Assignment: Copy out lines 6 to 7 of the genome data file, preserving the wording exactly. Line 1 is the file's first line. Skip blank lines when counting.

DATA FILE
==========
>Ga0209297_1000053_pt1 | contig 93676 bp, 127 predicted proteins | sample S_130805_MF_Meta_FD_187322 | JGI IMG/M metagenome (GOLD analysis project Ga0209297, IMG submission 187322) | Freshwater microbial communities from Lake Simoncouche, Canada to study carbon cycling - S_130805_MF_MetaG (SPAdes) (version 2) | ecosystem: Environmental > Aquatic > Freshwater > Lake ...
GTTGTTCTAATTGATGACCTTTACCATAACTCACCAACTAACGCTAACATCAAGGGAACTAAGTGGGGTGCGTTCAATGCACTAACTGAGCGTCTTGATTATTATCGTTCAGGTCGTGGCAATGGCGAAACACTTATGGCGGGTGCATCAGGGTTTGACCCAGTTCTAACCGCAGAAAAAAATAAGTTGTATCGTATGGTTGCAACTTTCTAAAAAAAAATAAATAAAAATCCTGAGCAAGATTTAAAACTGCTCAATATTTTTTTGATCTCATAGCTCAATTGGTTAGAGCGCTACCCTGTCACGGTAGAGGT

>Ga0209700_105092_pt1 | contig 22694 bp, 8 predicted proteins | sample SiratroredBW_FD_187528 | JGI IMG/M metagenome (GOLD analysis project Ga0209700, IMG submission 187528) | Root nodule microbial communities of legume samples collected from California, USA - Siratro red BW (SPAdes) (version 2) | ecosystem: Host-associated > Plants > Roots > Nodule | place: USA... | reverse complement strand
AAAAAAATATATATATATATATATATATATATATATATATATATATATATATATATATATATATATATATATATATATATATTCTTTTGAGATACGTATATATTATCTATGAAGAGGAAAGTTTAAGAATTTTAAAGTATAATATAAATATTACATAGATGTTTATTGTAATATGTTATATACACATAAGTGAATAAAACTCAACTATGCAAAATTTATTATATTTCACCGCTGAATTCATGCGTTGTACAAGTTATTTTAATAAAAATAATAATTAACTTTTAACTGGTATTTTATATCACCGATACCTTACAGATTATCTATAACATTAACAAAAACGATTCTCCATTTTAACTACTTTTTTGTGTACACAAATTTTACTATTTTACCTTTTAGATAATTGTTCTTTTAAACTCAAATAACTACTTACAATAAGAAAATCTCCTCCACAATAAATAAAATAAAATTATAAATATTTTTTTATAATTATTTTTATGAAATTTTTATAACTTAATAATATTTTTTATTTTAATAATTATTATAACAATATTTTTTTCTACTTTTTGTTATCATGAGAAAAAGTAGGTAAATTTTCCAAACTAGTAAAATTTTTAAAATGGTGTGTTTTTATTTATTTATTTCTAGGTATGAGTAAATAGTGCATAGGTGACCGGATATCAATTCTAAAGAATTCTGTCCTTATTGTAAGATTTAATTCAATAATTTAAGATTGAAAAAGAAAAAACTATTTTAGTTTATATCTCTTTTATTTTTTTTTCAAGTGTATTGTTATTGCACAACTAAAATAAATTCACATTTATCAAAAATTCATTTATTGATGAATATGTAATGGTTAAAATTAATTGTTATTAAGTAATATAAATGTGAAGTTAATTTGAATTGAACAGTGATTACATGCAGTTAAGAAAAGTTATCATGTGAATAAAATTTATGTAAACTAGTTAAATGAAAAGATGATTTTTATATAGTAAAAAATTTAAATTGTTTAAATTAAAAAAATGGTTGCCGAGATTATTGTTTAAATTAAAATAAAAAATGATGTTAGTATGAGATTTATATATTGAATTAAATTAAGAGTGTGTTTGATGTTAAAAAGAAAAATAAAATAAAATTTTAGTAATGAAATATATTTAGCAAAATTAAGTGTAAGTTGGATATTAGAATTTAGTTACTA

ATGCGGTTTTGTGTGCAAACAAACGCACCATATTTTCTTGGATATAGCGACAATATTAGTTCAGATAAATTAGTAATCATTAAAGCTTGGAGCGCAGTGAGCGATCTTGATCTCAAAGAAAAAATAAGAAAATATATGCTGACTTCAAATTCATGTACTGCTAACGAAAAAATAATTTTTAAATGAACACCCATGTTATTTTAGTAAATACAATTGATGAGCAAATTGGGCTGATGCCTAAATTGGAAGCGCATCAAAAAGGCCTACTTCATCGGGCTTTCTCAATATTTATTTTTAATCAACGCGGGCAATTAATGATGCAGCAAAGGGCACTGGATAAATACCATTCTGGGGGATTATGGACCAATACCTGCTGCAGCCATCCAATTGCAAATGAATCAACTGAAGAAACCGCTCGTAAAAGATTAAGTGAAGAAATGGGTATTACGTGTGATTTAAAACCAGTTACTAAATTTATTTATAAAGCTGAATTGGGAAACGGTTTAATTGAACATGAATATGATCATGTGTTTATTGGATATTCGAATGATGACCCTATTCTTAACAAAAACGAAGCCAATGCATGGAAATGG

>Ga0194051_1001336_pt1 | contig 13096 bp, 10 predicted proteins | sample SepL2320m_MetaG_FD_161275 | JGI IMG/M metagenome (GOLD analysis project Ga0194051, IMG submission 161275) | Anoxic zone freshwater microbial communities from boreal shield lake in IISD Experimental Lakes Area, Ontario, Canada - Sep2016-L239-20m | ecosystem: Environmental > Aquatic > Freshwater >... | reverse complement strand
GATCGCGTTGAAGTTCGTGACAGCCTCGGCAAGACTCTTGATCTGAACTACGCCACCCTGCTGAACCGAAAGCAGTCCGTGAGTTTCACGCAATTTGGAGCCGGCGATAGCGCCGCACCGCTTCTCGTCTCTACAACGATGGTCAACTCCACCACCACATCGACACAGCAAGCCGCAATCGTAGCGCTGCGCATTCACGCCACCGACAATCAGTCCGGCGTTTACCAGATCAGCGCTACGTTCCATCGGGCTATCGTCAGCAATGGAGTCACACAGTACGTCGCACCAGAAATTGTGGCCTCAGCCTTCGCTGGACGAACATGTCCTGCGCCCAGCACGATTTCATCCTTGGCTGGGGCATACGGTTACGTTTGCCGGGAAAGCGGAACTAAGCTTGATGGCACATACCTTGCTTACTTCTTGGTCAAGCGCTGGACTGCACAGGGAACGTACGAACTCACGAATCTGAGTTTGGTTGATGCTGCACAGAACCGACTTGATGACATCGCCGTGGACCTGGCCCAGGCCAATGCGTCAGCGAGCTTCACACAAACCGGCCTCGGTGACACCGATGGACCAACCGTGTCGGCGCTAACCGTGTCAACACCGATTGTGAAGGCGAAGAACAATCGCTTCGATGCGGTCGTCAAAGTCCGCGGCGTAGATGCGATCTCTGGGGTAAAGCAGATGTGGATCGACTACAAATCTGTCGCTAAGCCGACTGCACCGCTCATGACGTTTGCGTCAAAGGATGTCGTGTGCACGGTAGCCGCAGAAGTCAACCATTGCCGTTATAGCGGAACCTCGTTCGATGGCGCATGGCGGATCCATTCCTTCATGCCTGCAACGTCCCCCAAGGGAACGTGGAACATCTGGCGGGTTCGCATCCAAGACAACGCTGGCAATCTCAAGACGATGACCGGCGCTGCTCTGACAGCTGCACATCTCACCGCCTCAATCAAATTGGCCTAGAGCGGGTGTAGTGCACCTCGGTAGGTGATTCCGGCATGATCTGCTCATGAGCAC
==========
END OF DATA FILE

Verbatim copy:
>Ga0194051_1001336_pt1 | contig 13096 bp, 10 predicted proteins | sample SepL2320m_MetaG_FD_161275 | JGI IMG/M metagenome (GOLD analysis project Ga0194051, IMG submission 161275) | Anoxic zone freshwater microbial communities from boreal shield lake in IISD Experimental Lakes Area, Ontario, Canada - Sep2016-L239-20m | ecosystem: Environmental > Aquatic > Freshwater >... | reverse complement strand
GATCGCGTTGAAGTTCGTGACAGCCTCGGCAAGACTCTTGATCTGAACTACGCCACCCTGCTGAACCGAAAGCAGTCCGTGAGTTTCACGCAATTTGGAGCCGGCGATAGCGCCGCACCGCTTCTCGTCTCTACAACGATGGTCAACTCCACCACCACATCGACACAGCAAGCCGCAATCGTAGCGCTGCGCATTCACGCCACCGACAATCAGTCCGGCGTTTACCAGATCAGCGCTACGTTCCATCGGGCTATCGTCAGCAATGGAGTCACACAGTACGTCGCACCAGAAATTGTGGCCTCAGCCTTCGCTGGACGAACATGTCCTGCGCCCAGCACGATTTCATCCTTGGCTGGGGCATACGGTTACGTTTGCCGGGAAAGCGGAACTAAGCTTGATGGCACATACCTTGCTTACTTCTTGGTCAAGCGCTGGACTGCACAGGGAACGTACGAACTCACGAATCTGAGTTTGGTTGATGCTGCACAGAACCGACTTGATGACATCGCCGTGGACCTGGCCCAGGCCAATGCGTCAGCGAGCTTCACACAAACCGGCCTCGGTGACACCGATGGACCAACCGTGTCGGCGCTAACCGTGTCAACACCGATTGTGAAGGCGAAGAACAATCGCTTCGATGCGGTCGTCAAAGTCCGCGGCGTAGATGCGATCTCTGGGGTAAAGCAGATGTGGATCGACTACAAATCTGTCGCTAAGCCGACTGCACCGCTCATGACGTTTGCGTCAAAGGATGTCGTGTGCACGGTAGCCGCAGAAGTCAACCATTGCCGTTATAGCGGAACCTCGTTCGATGGCGCATGGCGGATCCATTCCTTCATGCCTGCAACGTCCCCCAAGGGAACGTGGAACATCTGGCGGGTTCGCATCCAAGACAACGCTGGCAATCTCAAGACGATGACCGGCGCTGCTCTGACAGCTGCACATCTCACCGCCTCAATCAAATTGGCCTAGAGCGGGTGTAGTGCACCTCGGTAGGTGATTCCGGCATGATCTGCTCATGAGCAC